Greenpeace cuts back in Denmark

Group to merge its Danish, Nordic, offices following fall in membership after Brent Spar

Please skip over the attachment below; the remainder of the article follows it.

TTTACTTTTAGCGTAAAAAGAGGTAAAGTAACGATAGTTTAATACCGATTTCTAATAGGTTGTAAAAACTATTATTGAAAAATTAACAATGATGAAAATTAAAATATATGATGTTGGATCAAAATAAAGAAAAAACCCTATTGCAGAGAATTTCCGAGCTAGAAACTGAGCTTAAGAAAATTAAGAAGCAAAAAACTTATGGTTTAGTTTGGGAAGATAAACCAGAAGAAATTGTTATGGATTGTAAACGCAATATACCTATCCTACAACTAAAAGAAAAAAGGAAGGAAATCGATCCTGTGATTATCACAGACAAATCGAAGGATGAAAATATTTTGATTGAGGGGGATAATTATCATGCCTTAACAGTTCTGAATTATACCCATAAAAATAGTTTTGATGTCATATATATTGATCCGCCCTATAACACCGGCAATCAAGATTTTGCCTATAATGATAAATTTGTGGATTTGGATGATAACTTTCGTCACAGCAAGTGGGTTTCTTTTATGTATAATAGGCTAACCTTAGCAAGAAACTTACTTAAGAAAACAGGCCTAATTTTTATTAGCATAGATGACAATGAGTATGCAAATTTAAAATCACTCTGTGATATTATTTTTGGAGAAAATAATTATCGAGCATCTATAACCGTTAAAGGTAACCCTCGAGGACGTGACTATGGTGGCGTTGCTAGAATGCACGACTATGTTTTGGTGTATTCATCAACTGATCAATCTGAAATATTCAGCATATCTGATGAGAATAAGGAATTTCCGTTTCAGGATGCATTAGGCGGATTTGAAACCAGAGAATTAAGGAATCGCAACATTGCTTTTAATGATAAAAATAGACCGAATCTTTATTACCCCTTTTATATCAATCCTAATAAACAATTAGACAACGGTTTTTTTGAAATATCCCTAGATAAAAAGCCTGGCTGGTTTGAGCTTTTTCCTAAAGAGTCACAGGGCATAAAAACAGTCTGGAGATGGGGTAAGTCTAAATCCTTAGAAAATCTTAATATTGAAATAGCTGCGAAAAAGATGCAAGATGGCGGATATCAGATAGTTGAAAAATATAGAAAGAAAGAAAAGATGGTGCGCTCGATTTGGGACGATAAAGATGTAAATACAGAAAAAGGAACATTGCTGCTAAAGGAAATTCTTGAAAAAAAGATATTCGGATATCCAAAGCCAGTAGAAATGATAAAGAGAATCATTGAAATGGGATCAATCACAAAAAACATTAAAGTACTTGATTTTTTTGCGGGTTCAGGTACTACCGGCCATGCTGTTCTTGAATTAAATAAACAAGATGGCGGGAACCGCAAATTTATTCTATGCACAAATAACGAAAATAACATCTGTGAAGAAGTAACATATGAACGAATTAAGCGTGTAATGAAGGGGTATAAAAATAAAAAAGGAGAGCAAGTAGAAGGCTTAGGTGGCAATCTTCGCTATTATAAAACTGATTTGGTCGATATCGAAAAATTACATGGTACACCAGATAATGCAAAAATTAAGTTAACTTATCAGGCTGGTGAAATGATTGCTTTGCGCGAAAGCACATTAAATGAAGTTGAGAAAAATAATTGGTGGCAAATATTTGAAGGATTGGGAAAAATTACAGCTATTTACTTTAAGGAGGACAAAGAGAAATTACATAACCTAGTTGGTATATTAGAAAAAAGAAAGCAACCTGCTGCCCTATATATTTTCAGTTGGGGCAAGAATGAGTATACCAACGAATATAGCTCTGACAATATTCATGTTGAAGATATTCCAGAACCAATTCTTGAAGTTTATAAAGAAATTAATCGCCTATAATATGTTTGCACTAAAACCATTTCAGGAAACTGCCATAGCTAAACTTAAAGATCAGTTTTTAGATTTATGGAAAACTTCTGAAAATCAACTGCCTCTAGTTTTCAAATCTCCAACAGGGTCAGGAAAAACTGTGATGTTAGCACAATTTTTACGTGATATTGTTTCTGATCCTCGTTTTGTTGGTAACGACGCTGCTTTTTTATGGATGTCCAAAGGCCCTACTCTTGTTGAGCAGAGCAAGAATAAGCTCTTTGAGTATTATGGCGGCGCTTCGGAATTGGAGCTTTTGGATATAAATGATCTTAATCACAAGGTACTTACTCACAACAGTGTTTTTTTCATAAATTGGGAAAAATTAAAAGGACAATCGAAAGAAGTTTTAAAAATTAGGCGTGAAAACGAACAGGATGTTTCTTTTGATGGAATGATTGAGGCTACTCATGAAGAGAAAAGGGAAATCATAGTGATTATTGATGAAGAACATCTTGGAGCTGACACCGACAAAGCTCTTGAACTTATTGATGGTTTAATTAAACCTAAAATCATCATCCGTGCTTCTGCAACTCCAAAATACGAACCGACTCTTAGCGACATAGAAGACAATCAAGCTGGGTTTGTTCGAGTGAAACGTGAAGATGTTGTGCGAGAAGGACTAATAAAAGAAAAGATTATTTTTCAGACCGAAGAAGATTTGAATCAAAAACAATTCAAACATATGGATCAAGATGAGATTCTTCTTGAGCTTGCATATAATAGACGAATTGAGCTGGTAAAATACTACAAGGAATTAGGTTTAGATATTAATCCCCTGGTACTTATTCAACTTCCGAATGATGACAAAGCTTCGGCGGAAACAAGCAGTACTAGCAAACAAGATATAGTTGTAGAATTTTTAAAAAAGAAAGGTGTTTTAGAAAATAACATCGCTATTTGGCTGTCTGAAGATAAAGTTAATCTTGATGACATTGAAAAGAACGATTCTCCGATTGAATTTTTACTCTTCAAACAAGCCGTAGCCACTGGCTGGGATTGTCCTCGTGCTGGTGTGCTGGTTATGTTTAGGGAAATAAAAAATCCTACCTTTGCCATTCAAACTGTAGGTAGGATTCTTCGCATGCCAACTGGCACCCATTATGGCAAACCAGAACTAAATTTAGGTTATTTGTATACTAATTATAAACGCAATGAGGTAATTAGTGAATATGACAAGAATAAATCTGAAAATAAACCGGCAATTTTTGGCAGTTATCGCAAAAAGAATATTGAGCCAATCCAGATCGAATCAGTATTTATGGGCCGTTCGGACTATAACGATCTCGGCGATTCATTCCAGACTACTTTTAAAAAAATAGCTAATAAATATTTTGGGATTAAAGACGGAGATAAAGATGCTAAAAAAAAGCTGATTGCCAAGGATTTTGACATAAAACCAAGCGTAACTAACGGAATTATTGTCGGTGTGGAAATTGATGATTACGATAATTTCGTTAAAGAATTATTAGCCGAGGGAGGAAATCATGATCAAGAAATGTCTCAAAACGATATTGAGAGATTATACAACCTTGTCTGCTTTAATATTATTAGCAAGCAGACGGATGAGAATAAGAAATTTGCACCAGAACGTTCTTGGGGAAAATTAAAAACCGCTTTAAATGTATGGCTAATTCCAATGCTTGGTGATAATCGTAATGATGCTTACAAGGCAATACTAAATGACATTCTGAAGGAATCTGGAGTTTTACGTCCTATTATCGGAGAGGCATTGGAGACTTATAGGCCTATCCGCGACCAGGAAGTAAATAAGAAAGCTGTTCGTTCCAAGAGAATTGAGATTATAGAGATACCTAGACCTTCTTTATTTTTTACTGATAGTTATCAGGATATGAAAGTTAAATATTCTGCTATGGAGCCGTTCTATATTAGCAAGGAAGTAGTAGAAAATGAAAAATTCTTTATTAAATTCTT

Greenpeace Denmark is to move most of its operations to Stockholm following a big fall in membership, the group has announced. Down from 48,000 members in the late 1980s to 14,000 now, the Danish group pins part of the blame on an adverse public reaction to its role in the Brent Spar controversy in 1996. Greenpeace then forced a humiliating climb-down on oil firm Shell, which abandoned its UK-government backed plan to dump a giant oil storage buoy in the deep Atlantic under intense pressure from the group. Though widely seen as having cemented Greenpeace's international reputation as a formidable political adversary of large companies and governments alike, the saga hurt it in Denmark after it had to revise downwards its first estimates of the level of toxic chemicals contained in the buoy. The group also admits that campaigns it has waged against seal hunting and industrial fishing had turned off the Danish public. More generally, it suggests that its experience reflects a wider fall-off in membership of Danish environmental NGOs "as politicians and companies take up the rhetoric, at least, of many issues". Greenpeace's announcement follows a similar move by its Norwegian and Finnish offices to Stockholm last year. "We hope for more systematic cooperation within the Nordic region, and will pressure the other governments to match the most progressive examples of legislation in any of our four countries," a spokesperson for Greenpeace Denmark told ENDS Daily.

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